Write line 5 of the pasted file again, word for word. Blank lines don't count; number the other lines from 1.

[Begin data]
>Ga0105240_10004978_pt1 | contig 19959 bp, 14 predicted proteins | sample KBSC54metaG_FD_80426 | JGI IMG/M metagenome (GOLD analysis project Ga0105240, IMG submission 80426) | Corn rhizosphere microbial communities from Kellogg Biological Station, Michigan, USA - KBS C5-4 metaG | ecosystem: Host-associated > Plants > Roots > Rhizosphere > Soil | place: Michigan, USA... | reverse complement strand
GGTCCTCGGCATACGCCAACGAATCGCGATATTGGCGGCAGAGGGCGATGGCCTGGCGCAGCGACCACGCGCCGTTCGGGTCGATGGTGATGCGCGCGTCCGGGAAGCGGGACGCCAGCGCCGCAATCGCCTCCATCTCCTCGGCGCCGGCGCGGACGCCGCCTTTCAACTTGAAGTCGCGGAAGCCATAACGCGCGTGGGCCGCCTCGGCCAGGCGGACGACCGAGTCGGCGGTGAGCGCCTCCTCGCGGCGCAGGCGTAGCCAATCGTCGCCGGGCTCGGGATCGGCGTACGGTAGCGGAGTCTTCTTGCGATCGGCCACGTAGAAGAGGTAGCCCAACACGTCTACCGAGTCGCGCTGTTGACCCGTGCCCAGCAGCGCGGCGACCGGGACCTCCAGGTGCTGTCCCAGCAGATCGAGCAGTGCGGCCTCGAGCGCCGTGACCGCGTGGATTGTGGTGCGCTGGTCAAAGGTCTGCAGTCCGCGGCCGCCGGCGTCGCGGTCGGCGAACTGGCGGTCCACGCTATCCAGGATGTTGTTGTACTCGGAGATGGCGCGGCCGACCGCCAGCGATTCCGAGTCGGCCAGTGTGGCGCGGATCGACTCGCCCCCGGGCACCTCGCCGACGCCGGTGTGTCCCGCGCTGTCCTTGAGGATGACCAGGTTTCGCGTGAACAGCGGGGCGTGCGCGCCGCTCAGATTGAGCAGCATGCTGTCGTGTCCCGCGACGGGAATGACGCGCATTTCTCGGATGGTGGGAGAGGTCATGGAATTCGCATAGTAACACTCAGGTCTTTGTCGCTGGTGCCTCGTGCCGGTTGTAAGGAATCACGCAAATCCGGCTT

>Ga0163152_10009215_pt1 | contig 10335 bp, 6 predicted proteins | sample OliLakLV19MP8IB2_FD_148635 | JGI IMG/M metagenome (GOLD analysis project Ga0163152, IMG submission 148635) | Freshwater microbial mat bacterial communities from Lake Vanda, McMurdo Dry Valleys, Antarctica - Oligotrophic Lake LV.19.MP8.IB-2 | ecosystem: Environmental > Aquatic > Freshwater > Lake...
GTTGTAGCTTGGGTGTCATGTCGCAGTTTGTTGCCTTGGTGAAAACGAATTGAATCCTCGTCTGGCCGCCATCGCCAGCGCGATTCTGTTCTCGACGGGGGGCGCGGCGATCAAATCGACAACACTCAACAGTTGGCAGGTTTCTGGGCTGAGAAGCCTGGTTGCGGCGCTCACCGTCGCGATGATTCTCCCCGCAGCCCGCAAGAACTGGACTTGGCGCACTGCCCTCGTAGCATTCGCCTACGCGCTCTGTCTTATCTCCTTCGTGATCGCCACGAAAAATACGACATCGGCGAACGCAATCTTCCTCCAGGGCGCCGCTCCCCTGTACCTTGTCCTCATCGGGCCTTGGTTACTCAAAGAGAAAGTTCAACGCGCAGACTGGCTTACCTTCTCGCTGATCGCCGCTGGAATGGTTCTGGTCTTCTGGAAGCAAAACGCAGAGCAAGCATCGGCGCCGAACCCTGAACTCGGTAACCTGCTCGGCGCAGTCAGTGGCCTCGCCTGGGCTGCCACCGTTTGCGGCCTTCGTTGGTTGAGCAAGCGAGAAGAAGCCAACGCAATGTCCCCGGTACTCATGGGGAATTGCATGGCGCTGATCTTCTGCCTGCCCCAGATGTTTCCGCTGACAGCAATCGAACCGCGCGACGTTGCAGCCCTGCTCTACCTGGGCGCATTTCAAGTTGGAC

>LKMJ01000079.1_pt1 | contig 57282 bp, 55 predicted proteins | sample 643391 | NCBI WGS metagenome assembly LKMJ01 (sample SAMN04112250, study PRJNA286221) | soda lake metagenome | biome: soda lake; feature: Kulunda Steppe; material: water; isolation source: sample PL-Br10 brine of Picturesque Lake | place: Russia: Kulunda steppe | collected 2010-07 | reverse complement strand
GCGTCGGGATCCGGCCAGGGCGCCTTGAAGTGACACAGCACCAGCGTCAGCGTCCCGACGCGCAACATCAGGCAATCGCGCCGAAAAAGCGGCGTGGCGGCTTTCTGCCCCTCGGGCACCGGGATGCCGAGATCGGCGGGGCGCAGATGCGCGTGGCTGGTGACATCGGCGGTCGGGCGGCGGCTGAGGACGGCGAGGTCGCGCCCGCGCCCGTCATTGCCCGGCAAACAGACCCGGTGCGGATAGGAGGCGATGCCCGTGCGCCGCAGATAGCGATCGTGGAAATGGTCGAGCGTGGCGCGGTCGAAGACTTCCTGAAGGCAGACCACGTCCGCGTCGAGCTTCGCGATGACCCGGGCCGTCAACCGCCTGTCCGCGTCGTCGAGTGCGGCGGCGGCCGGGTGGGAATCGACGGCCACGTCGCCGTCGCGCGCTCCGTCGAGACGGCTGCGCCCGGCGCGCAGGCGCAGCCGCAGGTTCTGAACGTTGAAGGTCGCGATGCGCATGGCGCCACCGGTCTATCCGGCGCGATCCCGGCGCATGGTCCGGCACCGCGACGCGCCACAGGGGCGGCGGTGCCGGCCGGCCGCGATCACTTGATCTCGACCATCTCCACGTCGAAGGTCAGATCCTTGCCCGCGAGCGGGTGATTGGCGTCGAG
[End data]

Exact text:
>LKMJ01000079.1_pt1 | contig 57282 bp, 55 predicted proteins | sample 643391 | NCBI WGS metagenome assembly LKMJ01 (sample SAMN04112250, study PRJNA286221) | soda lake metagenome | biome: soda lake; feature: Kulunda Steppe; material: water; isolation source: sample PL-Br10 brine of Picturesque Lake | place: Russia: Kulunda steppe | collected 2010-07 | reverse complement strand